Bite-sized video for libraries: gifs and Vine

I’ve been considering bite-sized video over the last few months as a way of illustrating how to use online Library tools.

Screencasts are great to show someone a step-by-step process, but you might want a quick way of demonstrating “click here” or “login here”, without the need for someone to watch a three minute video.

Many libraries are using Vine as a promotional or engagement tool, rather than as a way of showing students how to use their services or resources, but I have seen a couple of library Vine accounts that include the latter approach.

Saint George’s University of London (Vine account) have Vines on using self service and book return.
Stirling University Library (Vine here) have made a couple of Vines about their new print system:

I’m not writing a comprehensive post on Library Vine accounts here, but some other ones I’ve come across that have neat content include:

If you’re interested in Vine you might also be interested in Ned Potter’s excellent post on Twitter video, which offers up to 30 seconds recording time.

I’ve seen a few Vines that try and demo how to use something onscreen, with mixed results. I get that Vines don’t have to be super polished, but you do need to be able to see clearly what’s being done on-screen, and attempts at cutting the video to demonstrate steps can end up being a bit seizure-inducing.

I’ve started seeing gifs used more on more on websites about software and tech. Here’s a post on WordPress tags using a gif from, and a great post on Library opening hours pages from So, what about gifs?

Fry from Futurama squinting. You know the meme.
Fry is not sure about library gifs

Gif It….Gif It Good*

I used Screen to Gif to make this quick test. This tool lets you insert a title slide, but as you can see it flashes up rather quickly. I haven’t worked out how to get StG to display it for longer just yet. And it looks a little blurry. Hey, I spent all of 20 minutes on this.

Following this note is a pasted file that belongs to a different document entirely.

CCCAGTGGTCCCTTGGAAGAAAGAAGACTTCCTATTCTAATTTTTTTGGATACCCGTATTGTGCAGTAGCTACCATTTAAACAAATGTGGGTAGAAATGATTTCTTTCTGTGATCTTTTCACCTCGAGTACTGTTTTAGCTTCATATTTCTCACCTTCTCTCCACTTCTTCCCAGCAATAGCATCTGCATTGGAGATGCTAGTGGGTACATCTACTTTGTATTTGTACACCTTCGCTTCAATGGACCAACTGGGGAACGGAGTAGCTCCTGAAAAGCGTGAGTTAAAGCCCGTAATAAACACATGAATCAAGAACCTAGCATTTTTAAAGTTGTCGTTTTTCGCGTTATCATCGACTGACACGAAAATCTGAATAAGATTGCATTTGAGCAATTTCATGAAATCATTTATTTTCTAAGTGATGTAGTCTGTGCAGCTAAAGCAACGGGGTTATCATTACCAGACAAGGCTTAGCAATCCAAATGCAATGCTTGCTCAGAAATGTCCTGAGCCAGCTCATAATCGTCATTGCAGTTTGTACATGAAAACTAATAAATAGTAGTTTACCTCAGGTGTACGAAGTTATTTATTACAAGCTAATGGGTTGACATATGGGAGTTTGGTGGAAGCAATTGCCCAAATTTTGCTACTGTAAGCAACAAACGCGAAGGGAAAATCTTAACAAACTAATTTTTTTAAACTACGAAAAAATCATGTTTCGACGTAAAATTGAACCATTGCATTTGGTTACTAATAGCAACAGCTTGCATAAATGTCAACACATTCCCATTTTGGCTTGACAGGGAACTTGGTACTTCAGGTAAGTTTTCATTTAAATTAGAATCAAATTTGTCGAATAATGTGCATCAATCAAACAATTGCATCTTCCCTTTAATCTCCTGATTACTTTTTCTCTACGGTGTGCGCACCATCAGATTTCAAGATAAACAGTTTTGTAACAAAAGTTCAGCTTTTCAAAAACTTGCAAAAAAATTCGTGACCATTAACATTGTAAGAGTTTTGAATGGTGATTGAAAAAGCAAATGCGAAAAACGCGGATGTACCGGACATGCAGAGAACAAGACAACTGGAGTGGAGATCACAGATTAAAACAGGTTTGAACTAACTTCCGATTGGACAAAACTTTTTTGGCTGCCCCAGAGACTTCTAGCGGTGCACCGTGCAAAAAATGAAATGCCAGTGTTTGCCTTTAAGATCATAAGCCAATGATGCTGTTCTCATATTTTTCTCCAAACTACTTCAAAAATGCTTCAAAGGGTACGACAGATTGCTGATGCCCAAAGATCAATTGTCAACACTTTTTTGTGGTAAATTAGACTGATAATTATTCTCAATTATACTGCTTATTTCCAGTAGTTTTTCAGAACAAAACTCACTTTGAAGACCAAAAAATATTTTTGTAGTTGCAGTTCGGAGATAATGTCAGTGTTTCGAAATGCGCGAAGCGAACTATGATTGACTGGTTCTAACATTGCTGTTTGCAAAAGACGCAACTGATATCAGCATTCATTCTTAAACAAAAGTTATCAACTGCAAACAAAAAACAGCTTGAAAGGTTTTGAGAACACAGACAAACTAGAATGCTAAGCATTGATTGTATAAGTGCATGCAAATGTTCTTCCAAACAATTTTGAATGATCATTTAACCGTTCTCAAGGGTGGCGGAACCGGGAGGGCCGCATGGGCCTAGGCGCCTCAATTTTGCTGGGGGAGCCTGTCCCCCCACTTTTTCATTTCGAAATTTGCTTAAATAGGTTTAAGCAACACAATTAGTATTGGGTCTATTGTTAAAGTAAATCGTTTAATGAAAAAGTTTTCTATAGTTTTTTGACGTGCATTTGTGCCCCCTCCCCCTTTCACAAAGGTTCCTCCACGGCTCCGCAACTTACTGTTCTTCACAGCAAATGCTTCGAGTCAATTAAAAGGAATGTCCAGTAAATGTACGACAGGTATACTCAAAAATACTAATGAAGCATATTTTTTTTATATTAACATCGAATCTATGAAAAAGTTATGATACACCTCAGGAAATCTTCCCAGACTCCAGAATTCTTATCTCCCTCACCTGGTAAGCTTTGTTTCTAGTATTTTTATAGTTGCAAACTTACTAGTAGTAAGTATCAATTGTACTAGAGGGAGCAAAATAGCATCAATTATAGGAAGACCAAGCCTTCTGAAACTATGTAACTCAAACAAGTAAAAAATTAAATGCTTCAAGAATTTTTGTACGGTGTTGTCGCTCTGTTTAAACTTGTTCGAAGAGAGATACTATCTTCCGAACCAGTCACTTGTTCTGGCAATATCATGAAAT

A gif like this could be used to show a Library user how to add an item to their e-shelf on our Primo platform, OneSearch:

Add to EShelf

I’m thinking it might be better to capture and edit the video in a dedicated tool (such as Screencast-o-Matic) and add any titles, annotations, highlights etc in that, before giffing it in something like Screen to Gif.

There are a lot of different gif creation tools out there, so I might try another (here’s a 2013 list from Mashable, and a more recent post on Imgur’s video to gif tool – you could use this to gif your library’s existing Youtube content).

I’m not proposing making your library site look like Tumblr – but I think the odd strategically placed gif in place of the usual screenshots could be an effective way to illustrate simple navigational tips or “how to’s”.

Some potential downsides. A page full of gifs can be slow to load and data hungry for those on mobile (another reason to keep their usage to a minimum). Even my home connection slows to a crawl when confronted with Imgur or some Tumblr sites. I had about 12 tabs of gifs and Vines open at one point while writing this post and EVERYTHING DIED.

And gif’s aren’t accessible (though annotated screenshots often aren’t either).

Anyway, what do you think? Does your library already use gifs for any online guides to resources? Used sparingly, could they be effective? Or should we be thinking about adding dancing hamsters to our discovery tools? Please say that is archived somewhere.

* I had Devo in my head


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